Nicci Brown: I think many of us have stories about that one teacher or that one mentor who set the course for our current careers. And it also looks like this is a real crucible, if you will, to try and expose young students to entertain the idea of being scientists for the future.

Bruce MacFadden: Part of the project, the “Scientist in Every Florida School” is to send role models from diverse backgrounds into the schools — these are mostly graduate students at the University of Florida — so that the students in the schools can see that a scientist can look very different and have very different journeys. And that's what we want to let them know that if they want to be a scientist and apply themselves, they also can be a scientist. So, the role model visits are very powerful and teachers really want us to come into the classrooms virtually — now it's mostly virtual as a result of COVID, but that basically has led us to scale up and broaden our ability to reach schools throughout Florida.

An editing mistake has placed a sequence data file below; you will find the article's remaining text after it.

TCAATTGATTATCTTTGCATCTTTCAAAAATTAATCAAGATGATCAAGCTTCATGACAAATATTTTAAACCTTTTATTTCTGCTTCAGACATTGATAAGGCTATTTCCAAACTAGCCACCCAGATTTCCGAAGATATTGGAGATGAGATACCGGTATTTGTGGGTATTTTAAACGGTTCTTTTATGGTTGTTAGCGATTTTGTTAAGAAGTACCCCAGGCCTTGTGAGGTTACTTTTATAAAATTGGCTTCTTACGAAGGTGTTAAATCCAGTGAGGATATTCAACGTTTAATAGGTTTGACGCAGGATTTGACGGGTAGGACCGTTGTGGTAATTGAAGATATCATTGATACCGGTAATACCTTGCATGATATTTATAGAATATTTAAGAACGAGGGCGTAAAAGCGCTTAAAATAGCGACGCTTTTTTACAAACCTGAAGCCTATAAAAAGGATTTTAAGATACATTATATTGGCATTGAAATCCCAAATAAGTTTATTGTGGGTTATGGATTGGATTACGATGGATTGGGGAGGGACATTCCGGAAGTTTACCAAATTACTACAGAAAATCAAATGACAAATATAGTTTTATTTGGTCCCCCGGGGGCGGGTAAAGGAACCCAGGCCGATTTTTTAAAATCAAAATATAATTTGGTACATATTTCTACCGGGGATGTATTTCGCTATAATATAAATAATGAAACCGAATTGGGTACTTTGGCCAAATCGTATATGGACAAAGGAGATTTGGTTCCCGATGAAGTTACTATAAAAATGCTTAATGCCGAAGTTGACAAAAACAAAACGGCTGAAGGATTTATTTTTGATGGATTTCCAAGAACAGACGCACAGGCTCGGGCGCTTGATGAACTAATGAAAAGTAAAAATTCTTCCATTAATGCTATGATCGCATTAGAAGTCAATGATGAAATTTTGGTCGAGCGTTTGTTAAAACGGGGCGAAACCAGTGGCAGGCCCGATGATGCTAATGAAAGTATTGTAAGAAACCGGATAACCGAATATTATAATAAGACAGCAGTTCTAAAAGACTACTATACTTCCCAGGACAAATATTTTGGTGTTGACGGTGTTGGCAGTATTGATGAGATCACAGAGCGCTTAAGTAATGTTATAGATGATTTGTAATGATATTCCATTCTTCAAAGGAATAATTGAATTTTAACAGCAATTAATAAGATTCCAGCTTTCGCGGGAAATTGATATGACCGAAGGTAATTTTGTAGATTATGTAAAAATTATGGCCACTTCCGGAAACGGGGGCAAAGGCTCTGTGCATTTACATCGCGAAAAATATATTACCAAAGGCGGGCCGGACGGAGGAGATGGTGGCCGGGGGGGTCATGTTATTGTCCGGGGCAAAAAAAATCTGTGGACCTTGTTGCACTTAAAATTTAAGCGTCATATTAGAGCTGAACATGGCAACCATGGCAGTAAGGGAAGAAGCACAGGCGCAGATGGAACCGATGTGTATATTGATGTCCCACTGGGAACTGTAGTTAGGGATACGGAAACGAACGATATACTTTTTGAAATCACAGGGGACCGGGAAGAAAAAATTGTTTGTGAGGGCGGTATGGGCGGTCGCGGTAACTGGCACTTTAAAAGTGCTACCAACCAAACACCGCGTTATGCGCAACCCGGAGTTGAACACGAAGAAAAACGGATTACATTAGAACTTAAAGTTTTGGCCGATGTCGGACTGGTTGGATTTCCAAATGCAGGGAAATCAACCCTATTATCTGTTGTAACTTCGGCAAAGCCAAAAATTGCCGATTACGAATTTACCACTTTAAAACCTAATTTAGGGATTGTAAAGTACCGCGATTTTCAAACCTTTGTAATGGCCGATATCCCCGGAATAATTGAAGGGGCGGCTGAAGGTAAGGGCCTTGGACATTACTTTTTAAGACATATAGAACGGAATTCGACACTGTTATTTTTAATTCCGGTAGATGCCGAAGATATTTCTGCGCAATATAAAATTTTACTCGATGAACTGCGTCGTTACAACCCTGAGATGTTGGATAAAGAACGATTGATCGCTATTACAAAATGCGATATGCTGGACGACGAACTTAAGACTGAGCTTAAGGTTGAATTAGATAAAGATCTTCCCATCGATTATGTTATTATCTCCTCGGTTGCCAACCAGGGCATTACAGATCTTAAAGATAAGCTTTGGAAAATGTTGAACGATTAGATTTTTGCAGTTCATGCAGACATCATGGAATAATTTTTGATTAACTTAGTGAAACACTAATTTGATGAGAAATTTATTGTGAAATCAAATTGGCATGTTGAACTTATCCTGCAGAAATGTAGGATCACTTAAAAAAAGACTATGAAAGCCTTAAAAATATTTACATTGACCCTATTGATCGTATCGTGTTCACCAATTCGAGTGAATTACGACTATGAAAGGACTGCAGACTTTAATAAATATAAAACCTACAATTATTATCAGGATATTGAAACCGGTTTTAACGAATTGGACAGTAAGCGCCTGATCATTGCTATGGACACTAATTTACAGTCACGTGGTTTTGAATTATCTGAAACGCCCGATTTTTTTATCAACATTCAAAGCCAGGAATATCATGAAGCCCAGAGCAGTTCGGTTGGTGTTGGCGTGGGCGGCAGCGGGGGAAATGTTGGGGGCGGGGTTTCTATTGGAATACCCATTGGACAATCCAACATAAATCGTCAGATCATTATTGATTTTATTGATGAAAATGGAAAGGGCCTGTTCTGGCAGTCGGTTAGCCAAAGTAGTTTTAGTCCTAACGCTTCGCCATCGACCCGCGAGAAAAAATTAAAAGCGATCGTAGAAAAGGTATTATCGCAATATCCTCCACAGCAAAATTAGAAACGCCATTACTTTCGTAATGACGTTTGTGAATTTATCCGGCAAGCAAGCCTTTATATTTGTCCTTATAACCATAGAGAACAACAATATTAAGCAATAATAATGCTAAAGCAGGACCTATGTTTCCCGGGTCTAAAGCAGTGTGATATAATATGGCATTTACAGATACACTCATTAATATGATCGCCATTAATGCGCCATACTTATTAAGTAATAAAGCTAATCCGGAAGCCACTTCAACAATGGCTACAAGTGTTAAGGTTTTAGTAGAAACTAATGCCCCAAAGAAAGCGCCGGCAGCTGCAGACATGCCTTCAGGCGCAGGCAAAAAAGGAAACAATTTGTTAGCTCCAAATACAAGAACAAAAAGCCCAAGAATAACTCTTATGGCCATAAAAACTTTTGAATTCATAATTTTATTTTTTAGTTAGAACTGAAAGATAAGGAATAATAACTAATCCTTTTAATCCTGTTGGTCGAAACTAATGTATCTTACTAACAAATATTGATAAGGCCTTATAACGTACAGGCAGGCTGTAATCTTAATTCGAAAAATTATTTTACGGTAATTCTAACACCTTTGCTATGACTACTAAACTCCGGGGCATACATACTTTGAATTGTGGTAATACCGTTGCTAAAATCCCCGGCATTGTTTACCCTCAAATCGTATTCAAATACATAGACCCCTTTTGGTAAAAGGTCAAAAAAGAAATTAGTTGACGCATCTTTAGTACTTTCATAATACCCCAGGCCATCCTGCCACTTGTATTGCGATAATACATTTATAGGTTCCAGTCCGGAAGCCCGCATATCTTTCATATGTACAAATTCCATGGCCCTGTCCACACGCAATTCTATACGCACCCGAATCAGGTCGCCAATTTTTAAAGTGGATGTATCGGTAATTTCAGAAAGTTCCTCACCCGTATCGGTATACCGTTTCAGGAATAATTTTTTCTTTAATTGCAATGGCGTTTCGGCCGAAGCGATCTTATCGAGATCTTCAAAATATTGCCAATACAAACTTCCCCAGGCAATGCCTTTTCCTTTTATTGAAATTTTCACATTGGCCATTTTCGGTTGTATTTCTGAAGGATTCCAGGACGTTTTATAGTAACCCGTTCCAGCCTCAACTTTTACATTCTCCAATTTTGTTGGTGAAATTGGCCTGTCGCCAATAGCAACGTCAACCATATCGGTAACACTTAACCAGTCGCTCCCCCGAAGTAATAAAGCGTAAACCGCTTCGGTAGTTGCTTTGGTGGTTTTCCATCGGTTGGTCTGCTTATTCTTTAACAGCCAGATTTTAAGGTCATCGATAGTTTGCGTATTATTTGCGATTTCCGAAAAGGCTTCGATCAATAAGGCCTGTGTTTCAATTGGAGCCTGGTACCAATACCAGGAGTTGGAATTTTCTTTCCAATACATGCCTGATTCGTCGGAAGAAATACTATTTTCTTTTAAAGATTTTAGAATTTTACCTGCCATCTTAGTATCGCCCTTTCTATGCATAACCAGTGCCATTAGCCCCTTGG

Nicci Brown: Yes. Looking at the map, it sounds like you've really gotten right anywhere from the southern tip of the state right through to the north.

Bruce MacFadden: Yeah. That was intentional. We wanted to make sure that all parts of Florida were covered in our ability to reach out to them. And we now are working with about 40 counties ranging from Escambia County in Pensacola area to Duval County in Jacksonville, to Lee and Collier counties in Southwest Florida to Palm Beach, Broward in Miami, in Southeast Florida.

Nicci Brown: Thinking about the word scientist, do you think that students K through 12 really understand what it is to be a scientist?